Weekly Herb Review – Devils Club

Common Name: Devil.?Club (Alaskan Ginseng)

Scientific Name: Oplopanax horridum (Fatsia horrida, Panax horridum, Echinopanax horridum)

Family: Araliaceae (Ginseng family)

Parts Used: Stem and Root bark .?here is a debate about whether it is the whole bark or just the inner bark that should be used; shoots can also be peeled, cooked and eaten when they are very young. Berries used on scalp.

Harvesting: Harvest with care, if at all! Devils Club is a very spiny, prickly shrub. It grows in moist woods, especially by streams and in rich soil. It can grow up to 12 feet.

Constituents/Nutrition:Volatile oils, daucosterol, b-sitosterol, rhamnose, and syringin (may account for the adaptogenic effects) have all been isolated.

Traditional Properties/Actions: Adaptogen, expectorant, to regulate blood sugar, antirheumatic, analgesic, antiviral, pulmonary tonic, blood purifier, emmenogogue, and many, many more uses according the indigenous people of NW North America. Considered the native adaptogen of the Pacific North West.

Traditional Uses/Indications: Internal and external infections, including tuberculosis; type-2 diabetes, arthritis, digestive disorders, toning the blood and liver, cold/flu/cough/fever, external sores, emetic. Berries can be rubbed on the scalp for treatment of lice, dandruff and to get shiny hair.

Folk History/Magical Uses: Very little research has been done on this plant. Most of the knowledge we have comes from native uses from the many tribes of NW North America. Devils Club is extremely important to the indigenous people living where it grows, not just medicinally, but spiritually. It is used by different tribes for purification and cleansing; for protection against the supernatural, epidemics and evil influences; to bring on luck; for fighting witchcraft; as face paint; and in ritual to gain supernatural powers. Devil.?club is thought to be a link between the mundane and supernatural worlds.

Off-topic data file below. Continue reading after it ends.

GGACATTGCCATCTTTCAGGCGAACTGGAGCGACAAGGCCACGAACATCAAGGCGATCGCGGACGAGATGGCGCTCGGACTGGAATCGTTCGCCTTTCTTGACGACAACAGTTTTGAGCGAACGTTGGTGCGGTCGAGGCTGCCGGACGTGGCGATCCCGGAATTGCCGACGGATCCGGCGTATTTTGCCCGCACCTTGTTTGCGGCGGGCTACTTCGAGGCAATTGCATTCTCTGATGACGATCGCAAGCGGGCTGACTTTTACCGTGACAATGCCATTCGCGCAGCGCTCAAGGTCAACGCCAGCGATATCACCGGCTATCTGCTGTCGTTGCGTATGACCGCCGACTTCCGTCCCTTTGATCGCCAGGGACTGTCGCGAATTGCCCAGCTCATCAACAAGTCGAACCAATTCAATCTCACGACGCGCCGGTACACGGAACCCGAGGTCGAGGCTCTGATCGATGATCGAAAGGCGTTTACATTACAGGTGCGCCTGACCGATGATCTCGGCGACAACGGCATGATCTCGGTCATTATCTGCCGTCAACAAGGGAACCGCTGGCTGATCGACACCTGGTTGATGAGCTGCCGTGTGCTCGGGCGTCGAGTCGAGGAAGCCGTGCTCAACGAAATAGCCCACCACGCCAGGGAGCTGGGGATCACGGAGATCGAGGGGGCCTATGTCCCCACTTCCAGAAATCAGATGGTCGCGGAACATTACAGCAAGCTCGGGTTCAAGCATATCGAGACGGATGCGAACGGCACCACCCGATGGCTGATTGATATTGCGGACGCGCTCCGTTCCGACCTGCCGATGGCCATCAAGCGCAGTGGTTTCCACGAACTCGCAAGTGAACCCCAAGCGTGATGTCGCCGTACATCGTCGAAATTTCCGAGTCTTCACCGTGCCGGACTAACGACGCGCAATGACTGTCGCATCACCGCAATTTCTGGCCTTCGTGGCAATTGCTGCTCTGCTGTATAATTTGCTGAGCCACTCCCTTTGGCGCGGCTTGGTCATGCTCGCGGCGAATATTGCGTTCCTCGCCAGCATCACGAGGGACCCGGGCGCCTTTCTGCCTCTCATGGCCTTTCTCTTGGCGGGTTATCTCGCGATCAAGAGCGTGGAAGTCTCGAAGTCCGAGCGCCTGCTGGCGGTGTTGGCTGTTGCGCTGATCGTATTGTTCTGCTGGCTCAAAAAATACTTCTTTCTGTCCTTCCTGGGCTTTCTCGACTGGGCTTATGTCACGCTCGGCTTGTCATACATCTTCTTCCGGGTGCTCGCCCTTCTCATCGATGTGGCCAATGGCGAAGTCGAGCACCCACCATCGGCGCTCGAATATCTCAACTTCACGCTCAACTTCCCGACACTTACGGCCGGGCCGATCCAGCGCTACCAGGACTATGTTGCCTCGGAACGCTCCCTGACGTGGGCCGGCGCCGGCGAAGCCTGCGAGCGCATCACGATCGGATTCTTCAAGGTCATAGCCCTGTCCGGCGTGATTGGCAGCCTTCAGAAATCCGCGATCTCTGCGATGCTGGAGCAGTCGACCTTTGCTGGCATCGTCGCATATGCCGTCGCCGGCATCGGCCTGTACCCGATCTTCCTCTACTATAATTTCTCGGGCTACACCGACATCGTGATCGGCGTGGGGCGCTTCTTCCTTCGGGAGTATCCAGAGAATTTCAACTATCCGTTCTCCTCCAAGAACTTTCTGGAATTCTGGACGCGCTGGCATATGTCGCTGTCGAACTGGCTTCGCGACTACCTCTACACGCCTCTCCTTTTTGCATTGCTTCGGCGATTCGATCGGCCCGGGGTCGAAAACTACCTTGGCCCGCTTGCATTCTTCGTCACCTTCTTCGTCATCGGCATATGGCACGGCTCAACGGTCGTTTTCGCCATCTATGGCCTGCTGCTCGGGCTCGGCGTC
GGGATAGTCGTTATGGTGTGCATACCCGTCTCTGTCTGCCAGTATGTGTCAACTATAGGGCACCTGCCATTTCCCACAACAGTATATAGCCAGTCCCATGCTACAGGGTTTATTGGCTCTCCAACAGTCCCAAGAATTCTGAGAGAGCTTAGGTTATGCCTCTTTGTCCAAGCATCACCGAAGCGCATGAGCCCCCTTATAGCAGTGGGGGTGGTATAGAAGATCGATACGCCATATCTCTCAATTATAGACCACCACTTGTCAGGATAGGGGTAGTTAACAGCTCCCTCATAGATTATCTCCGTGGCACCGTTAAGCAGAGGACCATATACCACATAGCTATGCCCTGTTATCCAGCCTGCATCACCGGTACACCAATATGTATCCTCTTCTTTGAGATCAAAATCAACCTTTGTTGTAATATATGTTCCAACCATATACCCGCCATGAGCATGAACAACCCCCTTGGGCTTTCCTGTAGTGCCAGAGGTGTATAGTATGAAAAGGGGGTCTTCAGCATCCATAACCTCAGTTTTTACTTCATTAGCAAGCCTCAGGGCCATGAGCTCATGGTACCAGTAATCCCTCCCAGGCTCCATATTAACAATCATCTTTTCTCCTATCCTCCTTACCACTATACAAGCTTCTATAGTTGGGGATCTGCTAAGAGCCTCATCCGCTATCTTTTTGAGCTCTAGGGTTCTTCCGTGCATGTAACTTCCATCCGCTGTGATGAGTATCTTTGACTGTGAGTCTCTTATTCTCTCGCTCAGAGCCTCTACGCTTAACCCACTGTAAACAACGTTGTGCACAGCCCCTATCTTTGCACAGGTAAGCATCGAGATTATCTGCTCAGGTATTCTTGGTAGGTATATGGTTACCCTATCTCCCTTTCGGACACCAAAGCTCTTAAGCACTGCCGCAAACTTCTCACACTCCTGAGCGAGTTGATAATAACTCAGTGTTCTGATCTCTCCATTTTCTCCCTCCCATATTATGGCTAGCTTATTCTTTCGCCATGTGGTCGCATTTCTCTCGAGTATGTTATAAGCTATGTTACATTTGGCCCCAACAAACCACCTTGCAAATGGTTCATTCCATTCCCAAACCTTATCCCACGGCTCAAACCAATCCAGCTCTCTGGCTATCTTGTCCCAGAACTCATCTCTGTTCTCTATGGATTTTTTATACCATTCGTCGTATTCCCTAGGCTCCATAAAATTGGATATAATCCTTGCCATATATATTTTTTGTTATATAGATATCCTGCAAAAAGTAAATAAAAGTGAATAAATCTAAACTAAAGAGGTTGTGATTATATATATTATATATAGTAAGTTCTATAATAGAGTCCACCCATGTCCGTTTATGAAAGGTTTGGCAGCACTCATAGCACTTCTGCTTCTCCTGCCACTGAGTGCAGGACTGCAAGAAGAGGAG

Cautions/Side Effects: There are so many traditional uses described for this plant, but unless you are a part of the indigenous tribes where Devil.?Club grows, I would recommend you use a better known herb for your medicine. Aside from the small amount of information written about the herb, it grows mainly along the western coastline of Canada and Alaska. So, why not chose an herb that is native to your region instead?

My Thoughts: I know nothing about this plant except what you read here. I was working with Devils Claw (Harpagophytum procumbens) and thought I would check out Devils Club to see what the differences are. I found only one reference to Devil.?Club in all of my herb books, and that was just to say that it was a ..poglycemic..erb. I also found very little from online searches. But the best read out there is through the American Botanical Council.

–Devil’s Club: A Medicine Cabinet for Alaska Tribe. Retrieved December 2, 2005 from

–Devil.?Club: An Ethnobotanical Review. Retrieved December 2, 2005 from

–Oplopanax. Retrieved December 2, 2005 from

–Oplopanax. Retrieved December 2, 2005 from

–Oplopanax horridus. Retrieved December 2, 2005 from
http://www.ibiblio.org/pfaf/cgi-bin/arr_html?Oplopanax horridus&CAN=COMIND

–Petersburg Ranger District. Retrieved December 2, 2005 from

–Wonder Weed: Can Devil’s Club Beat TB, Other Ills? Retrieved December 2, 2005 from

2 thoughts on “Weekly Herb Review – Devils Club

  1. Wow, you would think with its rich history and historical value there would be more info about it. I also noticed you said it was a part of the ginsing family..I’m suprised that it is primarily the bark that was used…DOnt we typically use the root of ginsing…or am I thinking ginger.. ?

  2. I think that there is lots of history, but not all of it has been written down and translated for us average americans to understand:-) And you are right, it is the root of ginseng that you use, and either the bark of the shoots, or roots, of the Devil’s Club. Do you have it anywhere near you?

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